My Jewish Awakening Happened Behind The Iron Curtain – Gayle Kirschenbaum

“Mom, can you get me a visa, too? I would love to go to Russia with you and Dad?”

The connection was filled with static.

“Mom, can you hear me?”

I heard a tinny sound but couldn’t make out what mother was saying. The phone went dead.


  Two weeks later – September 1975


After traveling around Europe on my own for six weeks using a Eurail pass, I was now with my parents. I was twenty years old, a recent college grad who left home at the end of my sixteenth year to get away from my family and now for the first time since then I was about to embark on a journey with the people I fled from.

My parents flew to Stockholm where I met them. We caught an overnight ferry to Helsinki where we would train into the Soviet Union.

I grew up devouring spy television shows such as The Man from Uncle (had a huge crush on secret agent Ilya Kuryakin), ISpy and Mission Impossible. We were in the middle of the Cold War and the Soviet Union was our enemy. I hadn’t forgotten the training I received when I was three years old. When the name Khrushchev was mentioned, I was taught to say “Feh.”  I had no idea who he was, only that he was a bad guy.

By the time I was a teenager I was eager to find out what was behind the Iron Curtain. Whenever a door was closed, I wanted to go behind it. How were the people living there? What did they eat?  Were the Jews able to go to synagogue? Were there Bar Mitzvahs, Bas Mitzvahs?

After growing up in a Jewish privileged neighborhood on Long Island, I was curious to know how our tribesmen were doing who never got out of the Soviet Union, like my grandparents managed to at the turn of the 20th century.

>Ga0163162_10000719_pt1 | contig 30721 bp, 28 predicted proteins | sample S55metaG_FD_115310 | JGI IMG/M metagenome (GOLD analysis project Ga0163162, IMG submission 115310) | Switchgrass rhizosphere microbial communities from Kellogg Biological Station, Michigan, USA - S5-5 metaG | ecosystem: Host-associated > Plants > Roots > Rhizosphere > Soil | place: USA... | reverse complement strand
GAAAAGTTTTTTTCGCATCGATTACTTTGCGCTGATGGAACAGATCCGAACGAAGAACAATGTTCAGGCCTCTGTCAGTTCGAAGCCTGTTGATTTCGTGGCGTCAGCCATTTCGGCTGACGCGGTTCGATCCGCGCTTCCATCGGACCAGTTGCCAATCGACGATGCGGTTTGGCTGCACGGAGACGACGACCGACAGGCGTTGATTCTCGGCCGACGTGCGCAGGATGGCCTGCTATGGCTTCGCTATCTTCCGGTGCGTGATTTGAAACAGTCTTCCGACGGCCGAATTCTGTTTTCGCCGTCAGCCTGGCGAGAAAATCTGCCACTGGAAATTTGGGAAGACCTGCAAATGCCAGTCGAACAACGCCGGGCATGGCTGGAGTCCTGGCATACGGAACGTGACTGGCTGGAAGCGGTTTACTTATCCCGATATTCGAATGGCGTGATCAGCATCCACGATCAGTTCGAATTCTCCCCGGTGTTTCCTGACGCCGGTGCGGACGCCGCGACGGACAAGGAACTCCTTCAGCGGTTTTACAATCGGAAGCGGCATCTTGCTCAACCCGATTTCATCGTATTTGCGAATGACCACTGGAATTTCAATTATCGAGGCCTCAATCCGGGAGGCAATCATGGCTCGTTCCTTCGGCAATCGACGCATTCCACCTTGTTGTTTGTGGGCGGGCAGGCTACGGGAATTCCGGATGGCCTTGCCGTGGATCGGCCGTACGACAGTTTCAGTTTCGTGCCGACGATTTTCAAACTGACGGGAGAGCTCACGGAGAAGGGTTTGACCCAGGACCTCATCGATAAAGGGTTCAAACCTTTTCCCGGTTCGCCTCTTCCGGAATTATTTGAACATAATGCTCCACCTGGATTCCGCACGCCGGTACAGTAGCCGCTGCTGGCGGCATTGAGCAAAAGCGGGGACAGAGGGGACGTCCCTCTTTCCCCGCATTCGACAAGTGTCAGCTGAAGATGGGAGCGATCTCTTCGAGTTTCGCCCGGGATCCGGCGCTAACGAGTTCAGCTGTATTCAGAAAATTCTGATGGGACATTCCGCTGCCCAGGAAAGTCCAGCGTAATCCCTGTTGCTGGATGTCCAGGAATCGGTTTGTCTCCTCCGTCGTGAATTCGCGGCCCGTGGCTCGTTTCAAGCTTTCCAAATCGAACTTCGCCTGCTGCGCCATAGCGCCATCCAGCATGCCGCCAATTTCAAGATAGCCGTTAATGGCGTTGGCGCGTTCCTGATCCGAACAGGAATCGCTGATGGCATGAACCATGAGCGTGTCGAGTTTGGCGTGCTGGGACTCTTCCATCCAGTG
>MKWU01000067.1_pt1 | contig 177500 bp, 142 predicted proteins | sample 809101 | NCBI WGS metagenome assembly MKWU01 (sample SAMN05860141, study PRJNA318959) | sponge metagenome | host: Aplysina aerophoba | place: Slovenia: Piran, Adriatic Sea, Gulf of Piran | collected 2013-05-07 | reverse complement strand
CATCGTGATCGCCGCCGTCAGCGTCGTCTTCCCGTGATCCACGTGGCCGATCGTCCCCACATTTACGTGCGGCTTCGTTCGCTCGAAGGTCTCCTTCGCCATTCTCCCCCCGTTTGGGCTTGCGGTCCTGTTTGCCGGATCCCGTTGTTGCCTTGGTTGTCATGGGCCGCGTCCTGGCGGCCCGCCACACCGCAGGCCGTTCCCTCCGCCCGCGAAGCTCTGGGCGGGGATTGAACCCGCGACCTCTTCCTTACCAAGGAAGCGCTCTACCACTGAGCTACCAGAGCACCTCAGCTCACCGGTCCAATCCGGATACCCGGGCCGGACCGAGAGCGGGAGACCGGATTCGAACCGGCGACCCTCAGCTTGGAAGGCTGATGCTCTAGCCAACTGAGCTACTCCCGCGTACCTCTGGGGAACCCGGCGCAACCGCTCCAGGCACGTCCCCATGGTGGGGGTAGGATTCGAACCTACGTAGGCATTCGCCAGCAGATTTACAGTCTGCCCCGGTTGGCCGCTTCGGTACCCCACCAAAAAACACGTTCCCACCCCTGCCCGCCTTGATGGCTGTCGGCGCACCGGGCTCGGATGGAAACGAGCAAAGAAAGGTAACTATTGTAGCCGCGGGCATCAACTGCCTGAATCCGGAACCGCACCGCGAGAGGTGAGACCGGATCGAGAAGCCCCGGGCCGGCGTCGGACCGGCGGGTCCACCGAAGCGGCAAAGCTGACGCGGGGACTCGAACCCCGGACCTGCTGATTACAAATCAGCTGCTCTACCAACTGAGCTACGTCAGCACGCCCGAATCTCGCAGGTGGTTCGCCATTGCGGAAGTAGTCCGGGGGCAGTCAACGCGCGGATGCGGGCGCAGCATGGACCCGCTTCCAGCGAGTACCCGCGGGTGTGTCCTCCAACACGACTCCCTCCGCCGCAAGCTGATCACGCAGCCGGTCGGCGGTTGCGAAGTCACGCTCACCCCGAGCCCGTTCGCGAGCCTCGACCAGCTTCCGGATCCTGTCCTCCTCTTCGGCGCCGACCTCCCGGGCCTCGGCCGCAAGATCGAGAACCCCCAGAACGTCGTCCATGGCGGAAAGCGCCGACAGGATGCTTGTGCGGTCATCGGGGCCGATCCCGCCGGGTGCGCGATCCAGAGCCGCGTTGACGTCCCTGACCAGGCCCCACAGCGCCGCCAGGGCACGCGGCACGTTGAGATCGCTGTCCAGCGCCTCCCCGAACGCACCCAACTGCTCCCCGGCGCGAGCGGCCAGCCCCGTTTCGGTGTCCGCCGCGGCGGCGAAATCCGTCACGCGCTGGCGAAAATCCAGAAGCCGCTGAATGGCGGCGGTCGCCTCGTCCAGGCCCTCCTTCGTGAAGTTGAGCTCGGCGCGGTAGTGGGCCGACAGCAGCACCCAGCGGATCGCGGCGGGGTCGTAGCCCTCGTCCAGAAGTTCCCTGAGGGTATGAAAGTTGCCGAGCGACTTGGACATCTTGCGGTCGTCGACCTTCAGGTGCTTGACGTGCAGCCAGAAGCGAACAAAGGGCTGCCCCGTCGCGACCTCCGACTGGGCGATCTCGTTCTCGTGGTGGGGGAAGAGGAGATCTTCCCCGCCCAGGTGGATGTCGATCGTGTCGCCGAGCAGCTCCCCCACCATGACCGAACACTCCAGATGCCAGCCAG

My experience of Judaism in my youth was something I ran from not towards. The High Holidays were a fashion show with the women’s hats so large you couldn’t see in front of them.

“I love your dress. Where’d you get it?” was a common question.

We all knew the stores which had the pricey, top fashions resided on Central Avenue in Cedarhurst, an avenue my mother never purchased at. It was Green Acres shopping center in Valley Stream, not part of the luxurious Five Towns and Loehman’s in Brooklyn in the 60s that she frequently visited and schlepped me along. Having your proboscis reduced and reshaped was a rite of passage with many teenage women and Dr. Diamond was the chosen surgeon who did his signature “turned up” nose.

Growing up surrounded by Jewish people, many trying to impress each other and a Rabbi whose focus was on power by who he knew, not what he knew was unappealing. I could never get his attention until I was in my late twenties and he learned I was good friends with someone who would later become Prime Minister of Israel. I fled my Jewish roots.